Borderline: Understanding the Patients that Psychologists Fear
At least 20 percent of psychiatric inpatients are eventually diagnosed with the disorder. It is a persistent and exhausting illness characterized by deep emotional pain and instability in many areas of the sufferer’s life.
Ten percent of BPD sufferers succumb to suicide, a higher rate than any other mental illness. Those with BPD are often thought to be “chronically suicidal.”
Despite the seriousness of the disorder, or maybe because of it, borderline personality disorder remains greatly misunderstood.
BPD patients are thought to be particularly skilled manipulators with jealous and vindictive tendencies. Accordingly, mental health professionals often view sufferers negatively. BPD patients subject not only their loved ones, but their therapists and psychologists, to their emotional reactions and instability. Therapists tend to distance themselves when treating a BPD individual, which in turn affects the patient’s quality of treatment and outcome.
As further developments are made in dialectical behavioral therapy, aimed at borderline patients and the therapists who are unsure about treating them, the possibility of a successful outcome becomes more likely. However, just general demystification of the disorder and those it affects can aid in getting rid of the stigma that follows borderlines.
What Does a Person with BPD Feel?
A lot of things. Borderlines are thought to have longer, deeper and more extreme emotional reactions to situations. Sufferers are often unable to comfort themselves or see past a time of extreme emotion. Accordingly, borderlines are susceptible to impulsive behavior (e.g. reckless driving, spending or sex) in an attempt to relieve themselves of the unbearable emotional pain they experience.
All of that emotion is backed by a very real fear of abandonment. A person with borderline personality disorder will spend the majority of their time worrying about being abandoned by those they most love, and acting on that feeling in a negative way.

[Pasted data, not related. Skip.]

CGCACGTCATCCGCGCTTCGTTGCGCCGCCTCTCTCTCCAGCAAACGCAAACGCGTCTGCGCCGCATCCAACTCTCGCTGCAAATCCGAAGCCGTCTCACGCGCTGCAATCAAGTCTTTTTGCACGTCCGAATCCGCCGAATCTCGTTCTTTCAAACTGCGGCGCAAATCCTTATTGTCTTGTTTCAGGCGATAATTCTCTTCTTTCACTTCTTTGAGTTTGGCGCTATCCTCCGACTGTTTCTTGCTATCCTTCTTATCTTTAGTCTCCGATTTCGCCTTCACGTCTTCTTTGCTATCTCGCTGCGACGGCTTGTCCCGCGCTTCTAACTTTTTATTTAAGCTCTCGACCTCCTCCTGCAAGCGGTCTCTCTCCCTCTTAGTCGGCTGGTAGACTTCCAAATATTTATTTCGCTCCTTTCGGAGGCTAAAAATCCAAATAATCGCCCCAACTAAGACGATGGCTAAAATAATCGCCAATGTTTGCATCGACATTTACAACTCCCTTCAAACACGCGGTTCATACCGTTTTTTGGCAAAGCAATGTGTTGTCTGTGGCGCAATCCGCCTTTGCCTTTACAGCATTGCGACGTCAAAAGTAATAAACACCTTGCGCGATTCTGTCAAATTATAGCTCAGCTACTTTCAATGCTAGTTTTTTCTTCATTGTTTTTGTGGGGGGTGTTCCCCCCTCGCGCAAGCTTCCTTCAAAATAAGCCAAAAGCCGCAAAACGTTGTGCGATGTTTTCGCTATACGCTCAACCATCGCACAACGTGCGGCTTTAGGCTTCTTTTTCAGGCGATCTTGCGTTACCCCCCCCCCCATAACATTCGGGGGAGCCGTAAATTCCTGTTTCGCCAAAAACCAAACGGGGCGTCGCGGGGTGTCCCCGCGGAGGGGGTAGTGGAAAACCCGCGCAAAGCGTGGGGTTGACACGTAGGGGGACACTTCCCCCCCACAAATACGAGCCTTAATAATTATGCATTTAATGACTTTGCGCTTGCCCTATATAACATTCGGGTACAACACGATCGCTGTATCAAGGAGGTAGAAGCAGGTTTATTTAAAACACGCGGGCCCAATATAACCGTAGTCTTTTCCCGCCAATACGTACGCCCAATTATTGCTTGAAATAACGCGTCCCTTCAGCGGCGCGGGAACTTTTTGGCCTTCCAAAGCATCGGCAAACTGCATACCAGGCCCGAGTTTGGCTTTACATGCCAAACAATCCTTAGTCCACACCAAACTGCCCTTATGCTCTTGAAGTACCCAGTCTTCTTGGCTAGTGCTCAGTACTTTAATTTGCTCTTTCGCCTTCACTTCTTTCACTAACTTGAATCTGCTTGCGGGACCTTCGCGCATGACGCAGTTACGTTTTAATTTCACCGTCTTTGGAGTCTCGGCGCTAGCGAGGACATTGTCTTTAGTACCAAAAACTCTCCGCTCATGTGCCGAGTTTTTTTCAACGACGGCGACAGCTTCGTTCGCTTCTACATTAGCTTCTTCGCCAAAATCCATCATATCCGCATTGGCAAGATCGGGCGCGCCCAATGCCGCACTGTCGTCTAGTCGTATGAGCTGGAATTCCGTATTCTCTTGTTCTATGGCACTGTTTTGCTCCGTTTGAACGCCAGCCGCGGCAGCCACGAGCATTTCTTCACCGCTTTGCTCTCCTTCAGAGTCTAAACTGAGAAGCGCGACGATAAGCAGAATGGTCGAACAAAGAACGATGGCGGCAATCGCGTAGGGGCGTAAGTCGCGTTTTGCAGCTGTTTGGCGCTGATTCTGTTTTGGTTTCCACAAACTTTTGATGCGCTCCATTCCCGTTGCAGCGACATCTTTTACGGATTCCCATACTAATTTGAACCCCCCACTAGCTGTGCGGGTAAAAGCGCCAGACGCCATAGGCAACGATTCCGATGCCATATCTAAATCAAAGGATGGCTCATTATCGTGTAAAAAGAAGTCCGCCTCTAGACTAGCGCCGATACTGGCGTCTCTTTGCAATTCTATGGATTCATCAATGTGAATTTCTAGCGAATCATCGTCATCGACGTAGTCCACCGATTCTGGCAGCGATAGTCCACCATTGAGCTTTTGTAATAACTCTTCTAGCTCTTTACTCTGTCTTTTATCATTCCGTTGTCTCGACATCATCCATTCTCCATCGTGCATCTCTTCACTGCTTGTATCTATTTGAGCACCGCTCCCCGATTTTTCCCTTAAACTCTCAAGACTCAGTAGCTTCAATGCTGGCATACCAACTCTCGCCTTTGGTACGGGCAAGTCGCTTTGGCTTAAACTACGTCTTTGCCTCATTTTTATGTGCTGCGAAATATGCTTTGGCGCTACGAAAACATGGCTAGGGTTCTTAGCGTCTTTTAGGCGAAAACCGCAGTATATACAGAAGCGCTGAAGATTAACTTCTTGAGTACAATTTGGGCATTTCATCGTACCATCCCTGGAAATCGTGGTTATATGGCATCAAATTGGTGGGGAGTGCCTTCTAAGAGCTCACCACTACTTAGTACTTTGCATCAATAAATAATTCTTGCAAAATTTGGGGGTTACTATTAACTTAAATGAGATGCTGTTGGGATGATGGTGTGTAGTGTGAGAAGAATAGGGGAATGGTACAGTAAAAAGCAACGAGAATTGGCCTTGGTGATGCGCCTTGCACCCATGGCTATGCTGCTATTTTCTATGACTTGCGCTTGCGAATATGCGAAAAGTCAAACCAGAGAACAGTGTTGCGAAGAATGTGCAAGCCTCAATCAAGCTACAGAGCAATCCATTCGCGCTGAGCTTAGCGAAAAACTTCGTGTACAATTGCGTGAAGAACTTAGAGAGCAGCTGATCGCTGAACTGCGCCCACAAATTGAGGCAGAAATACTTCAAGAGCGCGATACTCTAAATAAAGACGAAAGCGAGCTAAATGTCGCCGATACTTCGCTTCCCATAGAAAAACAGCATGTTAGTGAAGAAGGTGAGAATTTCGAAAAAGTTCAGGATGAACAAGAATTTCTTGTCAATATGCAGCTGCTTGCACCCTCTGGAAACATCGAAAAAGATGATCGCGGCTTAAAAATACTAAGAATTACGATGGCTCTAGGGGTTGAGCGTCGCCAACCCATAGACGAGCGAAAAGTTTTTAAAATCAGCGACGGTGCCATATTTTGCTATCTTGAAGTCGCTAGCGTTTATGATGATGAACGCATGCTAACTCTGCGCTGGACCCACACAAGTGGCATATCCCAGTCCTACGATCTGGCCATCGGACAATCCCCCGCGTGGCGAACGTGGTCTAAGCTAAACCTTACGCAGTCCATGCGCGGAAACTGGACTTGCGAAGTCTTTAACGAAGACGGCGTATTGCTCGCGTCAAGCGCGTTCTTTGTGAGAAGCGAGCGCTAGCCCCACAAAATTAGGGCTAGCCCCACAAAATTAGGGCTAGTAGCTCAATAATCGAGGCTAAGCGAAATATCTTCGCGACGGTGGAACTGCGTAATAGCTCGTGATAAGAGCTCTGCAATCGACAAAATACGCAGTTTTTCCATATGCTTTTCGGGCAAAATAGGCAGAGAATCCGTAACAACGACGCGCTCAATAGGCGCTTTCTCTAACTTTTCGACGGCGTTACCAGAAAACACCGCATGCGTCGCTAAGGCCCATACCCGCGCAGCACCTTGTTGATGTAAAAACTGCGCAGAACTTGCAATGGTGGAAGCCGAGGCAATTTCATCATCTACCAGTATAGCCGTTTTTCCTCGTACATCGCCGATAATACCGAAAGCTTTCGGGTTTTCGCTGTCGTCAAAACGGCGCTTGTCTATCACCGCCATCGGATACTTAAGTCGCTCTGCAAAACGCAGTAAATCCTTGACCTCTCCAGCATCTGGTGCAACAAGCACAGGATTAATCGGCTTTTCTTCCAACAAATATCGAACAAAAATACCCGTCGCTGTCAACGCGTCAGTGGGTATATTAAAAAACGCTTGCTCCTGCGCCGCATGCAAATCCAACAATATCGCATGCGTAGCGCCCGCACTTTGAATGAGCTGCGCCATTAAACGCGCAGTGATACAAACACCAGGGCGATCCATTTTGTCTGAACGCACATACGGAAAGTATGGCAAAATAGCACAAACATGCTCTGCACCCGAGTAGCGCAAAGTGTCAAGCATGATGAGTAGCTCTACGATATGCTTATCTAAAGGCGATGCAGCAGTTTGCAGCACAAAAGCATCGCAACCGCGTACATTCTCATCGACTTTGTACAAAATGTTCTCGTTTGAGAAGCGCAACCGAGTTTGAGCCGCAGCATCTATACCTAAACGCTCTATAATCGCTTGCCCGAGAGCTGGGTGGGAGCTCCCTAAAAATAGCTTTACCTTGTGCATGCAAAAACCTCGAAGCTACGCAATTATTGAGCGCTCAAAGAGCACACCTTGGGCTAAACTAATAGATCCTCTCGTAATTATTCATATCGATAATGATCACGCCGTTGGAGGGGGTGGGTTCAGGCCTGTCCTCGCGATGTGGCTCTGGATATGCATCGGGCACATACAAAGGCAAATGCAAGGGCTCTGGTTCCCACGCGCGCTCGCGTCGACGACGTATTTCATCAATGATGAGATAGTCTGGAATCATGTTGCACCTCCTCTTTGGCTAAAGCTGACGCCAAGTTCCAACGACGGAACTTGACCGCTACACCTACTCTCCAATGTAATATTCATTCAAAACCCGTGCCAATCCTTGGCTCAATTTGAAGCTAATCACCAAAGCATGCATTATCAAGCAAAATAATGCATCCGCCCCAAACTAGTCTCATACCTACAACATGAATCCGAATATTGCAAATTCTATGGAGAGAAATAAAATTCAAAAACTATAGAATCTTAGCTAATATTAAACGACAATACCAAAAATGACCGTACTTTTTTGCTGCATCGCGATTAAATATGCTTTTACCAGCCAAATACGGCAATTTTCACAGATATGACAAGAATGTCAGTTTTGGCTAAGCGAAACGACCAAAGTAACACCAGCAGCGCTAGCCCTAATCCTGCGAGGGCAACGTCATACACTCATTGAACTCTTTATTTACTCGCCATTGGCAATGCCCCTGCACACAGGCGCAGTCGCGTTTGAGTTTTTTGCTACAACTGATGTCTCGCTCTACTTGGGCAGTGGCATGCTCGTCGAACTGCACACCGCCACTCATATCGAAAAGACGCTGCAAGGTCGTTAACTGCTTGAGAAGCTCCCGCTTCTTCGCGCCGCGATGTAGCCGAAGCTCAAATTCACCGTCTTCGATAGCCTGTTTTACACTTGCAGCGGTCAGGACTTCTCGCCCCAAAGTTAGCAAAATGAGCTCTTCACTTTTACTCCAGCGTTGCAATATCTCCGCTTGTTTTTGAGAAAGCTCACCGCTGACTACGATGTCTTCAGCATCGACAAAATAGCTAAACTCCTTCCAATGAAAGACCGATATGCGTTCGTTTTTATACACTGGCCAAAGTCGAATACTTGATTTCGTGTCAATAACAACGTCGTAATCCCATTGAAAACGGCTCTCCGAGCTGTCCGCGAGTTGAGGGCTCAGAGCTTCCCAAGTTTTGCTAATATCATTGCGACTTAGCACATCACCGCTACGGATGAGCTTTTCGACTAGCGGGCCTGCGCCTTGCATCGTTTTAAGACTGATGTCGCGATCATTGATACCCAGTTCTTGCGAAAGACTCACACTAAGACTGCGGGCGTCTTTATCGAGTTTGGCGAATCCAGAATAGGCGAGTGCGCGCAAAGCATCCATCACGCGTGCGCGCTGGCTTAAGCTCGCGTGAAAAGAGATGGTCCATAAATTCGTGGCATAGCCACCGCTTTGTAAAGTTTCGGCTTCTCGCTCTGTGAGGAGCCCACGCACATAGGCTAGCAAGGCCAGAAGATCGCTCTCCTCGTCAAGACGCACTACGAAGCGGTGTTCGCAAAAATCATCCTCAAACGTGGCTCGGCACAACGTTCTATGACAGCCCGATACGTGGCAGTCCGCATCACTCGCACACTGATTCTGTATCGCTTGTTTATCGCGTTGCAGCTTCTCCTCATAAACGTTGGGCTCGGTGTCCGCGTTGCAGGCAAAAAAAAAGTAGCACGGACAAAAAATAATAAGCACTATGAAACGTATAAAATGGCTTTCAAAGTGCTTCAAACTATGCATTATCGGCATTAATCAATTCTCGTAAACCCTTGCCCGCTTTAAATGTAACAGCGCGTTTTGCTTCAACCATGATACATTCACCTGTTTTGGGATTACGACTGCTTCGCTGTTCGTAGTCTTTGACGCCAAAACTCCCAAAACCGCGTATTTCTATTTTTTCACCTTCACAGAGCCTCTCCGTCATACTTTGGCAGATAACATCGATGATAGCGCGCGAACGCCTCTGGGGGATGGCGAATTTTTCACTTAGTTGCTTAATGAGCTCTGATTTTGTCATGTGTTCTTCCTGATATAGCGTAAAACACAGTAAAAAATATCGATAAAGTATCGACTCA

What’s it like to live with a person with borderline personality disorder? This article explores what it’s like to live with borderline personality disorder.
What Causes BPD?
Sufferers of BPD often experienced neglect, abuse or unstable attachments as children. Borderlines lack coping skills because they failed to learn them as children. Borderline sufferers did not have their emotions regularly validated as children. They were taught that the world and those closest to them in it should be expected to be unstable and unpredictable and their responses should coincide accordingly.
Have more questions? Check out this frequently asked questions guide to BPD.
What is the Treatment for BPD?
Dialectical behavioral therapy (DBT) has been found to be most effective for helping borderline patients. Designed by Marsha Linehan, herself a BPD sufferer, DBT attempts to teach the patient the emotional regulation coping skills mislearned as a child. It is based on ideas of self and situational acceptance and mindfulness (presence in the moment, instead of constant emotional monitoring).
You can learn more about borderline personality disorder treatment here.
Smith, A. (2013). Borderline: Understanding the Patients that Psychologists Fear. Psych Central. Retrieved on October 28, 2016, from http://psychcentral.com/blog/archives/2013/09/06/borderline-understanding-the-patients-that-psychologists-fear/